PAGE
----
Should ‘inclusion’ not include Children?
While presenting the Union Budget for 2013-14, the finance
minister presented a budget with three faces in mind, faces that supposedly ‘represented the vast
majority of the people of India.’ “The first is the face of the woman… the second the face of the
youth… and third the face of the poor,” he said, during his speech. It is pitiful that over 42% of
India’s population who are children, do not seem to have the face that ‘represents’ the
The percentage of child budget within the allocated budget
continues to be around the 4% mark, for many years now. In absolute numbers, allocation for children
has increased from 71703 crores (BE) for 2012-13 to 77820 crores (BE) in 2013-14. But the overall
percentage has decreased from 4.8% to 4.67%.
What is sadder is that, among
the allocation for children, education is 71.6%, health 3.3%, child development and nutrition 24.2%
and protection a mere 0.7% of the overall 4.6%. With recent debates over juvenile justice and the
reported increase of crimes by and against children, it cannot be explained why the government has
reduced allocation for child protection from 400 crores to 300 crores. Dr Jayakumar Christian, CEO
and National Director, World Vision India points out that “Our children continue to be rejected and
treated as ‘non-representative’ faces of the country. It is imperative that the nation’s progress
and development start with its children”.
India’s malnutrition continues to
be the shame of the nation. And with almost half of our country’s children being stunted (45%), the
allocation for Women and Child Development Ministry remains at a mere 1.2% of the total expenditure.
And ICDS and SABLA together have 18285 crores.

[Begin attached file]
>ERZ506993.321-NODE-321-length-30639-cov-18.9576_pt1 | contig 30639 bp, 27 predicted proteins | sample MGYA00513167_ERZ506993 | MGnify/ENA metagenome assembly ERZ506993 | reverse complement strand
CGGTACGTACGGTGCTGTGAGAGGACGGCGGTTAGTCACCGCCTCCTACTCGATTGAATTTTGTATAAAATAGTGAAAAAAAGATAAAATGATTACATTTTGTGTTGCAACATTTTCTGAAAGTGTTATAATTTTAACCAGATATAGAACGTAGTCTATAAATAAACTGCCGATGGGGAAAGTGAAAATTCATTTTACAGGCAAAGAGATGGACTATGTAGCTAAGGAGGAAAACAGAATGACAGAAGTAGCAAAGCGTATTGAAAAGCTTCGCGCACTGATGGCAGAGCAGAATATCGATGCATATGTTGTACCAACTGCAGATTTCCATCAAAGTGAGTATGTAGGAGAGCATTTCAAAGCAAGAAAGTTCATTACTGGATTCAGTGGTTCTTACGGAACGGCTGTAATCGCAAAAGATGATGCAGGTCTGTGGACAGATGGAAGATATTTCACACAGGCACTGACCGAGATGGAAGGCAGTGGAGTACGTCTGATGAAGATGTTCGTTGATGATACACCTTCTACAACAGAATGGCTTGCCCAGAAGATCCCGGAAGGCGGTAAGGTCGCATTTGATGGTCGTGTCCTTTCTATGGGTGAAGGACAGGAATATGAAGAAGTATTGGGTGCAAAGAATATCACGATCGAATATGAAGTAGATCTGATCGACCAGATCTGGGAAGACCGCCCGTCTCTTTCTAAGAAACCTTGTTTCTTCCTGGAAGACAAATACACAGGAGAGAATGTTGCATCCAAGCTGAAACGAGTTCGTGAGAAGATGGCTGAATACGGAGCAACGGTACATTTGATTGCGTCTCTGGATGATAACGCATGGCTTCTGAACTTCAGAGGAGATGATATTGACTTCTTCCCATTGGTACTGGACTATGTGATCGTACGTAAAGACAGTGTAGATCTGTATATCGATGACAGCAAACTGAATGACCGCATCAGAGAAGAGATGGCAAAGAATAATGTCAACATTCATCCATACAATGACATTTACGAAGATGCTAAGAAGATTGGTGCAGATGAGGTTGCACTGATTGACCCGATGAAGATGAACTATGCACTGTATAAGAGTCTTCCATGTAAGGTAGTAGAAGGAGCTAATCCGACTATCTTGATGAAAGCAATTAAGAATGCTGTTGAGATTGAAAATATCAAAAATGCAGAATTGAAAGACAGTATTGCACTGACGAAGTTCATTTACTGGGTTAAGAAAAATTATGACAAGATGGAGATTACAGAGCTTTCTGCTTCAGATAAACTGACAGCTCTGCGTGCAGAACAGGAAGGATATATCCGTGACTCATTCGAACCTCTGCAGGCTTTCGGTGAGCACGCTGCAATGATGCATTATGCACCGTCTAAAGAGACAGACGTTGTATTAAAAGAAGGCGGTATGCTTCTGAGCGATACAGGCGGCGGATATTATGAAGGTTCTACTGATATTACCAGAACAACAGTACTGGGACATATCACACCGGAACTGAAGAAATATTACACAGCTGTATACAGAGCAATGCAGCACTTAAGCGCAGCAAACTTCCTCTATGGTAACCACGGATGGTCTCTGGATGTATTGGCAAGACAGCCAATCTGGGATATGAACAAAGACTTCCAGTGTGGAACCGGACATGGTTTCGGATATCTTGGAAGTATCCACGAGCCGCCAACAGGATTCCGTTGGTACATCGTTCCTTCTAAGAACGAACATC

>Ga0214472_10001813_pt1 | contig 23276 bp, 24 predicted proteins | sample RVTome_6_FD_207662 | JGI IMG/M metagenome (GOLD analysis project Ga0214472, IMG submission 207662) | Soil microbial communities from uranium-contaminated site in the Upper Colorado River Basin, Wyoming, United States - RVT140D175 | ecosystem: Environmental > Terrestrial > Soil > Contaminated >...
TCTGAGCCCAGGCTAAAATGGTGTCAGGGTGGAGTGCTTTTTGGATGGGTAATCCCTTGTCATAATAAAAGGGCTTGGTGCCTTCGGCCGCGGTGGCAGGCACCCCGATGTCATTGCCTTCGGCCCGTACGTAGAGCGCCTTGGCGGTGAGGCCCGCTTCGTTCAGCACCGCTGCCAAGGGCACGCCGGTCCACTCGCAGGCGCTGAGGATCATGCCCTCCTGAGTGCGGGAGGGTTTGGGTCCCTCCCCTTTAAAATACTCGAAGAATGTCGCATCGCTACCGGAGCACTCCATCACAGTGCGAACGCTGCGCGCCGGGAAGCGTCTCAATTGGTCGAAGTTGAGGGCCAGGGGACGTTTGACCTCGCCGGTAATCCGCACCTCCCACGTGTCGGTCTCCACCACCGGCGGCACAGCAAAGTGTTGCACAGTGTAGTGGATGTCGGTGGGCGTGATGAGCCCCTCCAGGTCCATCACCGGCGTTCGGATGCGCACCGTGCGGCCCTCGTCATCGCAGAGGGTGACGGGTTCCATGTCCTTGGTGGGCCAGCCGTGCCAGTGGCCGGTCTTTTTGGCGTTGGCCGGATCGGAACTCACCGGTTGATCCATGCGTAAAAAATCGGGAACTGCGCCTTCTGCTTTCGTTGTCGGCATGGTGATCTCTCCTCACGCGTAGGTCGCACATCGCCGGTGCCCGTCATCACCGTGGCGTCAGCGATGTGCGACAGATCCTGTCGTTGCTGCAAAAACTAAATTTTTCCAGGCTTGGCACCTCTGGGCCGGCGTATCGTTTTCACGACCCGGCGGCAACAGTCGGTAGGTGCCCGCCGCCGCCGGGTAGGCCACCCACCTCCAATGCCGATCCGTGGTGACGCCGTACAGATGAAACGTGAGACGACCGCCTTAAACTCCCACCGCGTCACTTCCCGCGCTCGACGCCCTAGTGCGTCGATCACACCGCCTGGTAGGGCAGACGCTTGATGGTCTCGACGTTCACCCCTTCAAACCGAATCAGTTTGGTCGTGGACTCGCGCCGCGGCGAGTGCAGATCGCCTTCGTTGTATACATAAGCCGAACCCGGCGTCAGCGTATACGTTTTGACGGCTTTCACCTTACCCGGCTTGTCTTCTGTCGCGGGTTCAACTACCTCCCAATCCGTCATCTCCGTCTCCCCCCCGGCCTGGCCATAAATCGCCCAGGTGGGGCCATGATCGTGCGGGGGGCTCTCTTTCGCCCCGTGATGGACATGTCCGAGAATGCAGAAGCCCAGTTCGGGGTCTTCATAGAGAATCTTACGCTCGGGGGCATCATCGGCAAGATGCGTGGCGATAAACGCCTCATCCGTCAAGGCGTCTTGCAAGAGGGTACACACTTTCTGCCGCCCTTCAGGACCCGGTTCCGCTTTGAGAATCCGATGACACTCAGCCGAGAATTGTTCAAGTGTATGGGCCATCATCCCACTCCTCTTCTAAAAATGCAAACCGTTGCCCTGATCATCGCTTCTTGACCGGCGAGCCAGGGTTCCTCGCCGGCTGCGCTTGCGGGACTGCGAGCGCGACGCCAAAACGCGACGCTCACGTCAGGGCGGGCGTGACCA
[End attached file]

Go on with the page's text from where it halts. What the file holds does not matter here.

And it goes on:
The 12th Five Year Plan
Outlay for health is 268,551 crores. But this doesn’t seem to be even faintly reflected in the
budget provision for the health sector.
A recent report pointed out that
the international aid to India on healthcare (around $700 billion) was only a fraction of what
government spent. With one of the least government public spending on health (1.4% of GDP), the
burden of sustaining their healthcare is already heavily on the poor in our country. 70% Indians
spend their entire income for accessing quality healthcare and for buying medical drugs. Every year,
39 million are pushed into poverty just because they had to spend or borrow money for financing
their healthcare needs. It is high time the government increases its health spending to plug the gap
between international aid and government spending on healthcare.
government is aiming for an inclusive growth, the very process of budget preparation has to be
inclusive of all sections of society from across the country and not just the corporate lobbyists
and representatives based on proximity to the capital. The budget preparation process should engage
civil society organisations, non government organisations who know grass root realities. Says, Dr
Christian, “if inclusion was one of the objectives of the budget exercise, should not listening to
the grassroots be essential rather than be left to chance?”
cannot afford to exclude its children from its budget and policy priorities when they talk of
‘inclusive growth’. Growth naturally and unfortunately ‘excludes’ the vulnerable and favours the
bold and the beautiful. It is imperative that we as a nation be intentional about inclusion first
and then about growth.
World Vision India is a Christian
humanitarian organization working to create lasting change in the lives of children, families and
communities living in poverty and injustice. World Vision serves all people regardless of religion,
caste, race, ethnicity or gender. Spread across 174 locations in India, World Vision works through
long-term sustainable community development programmes and immediate disaster relief
For media queries or a
child-focused perspective on the Budget 2013, please contact:
Pradeep Daniel, World Vision India
99401 92290 | email@example.com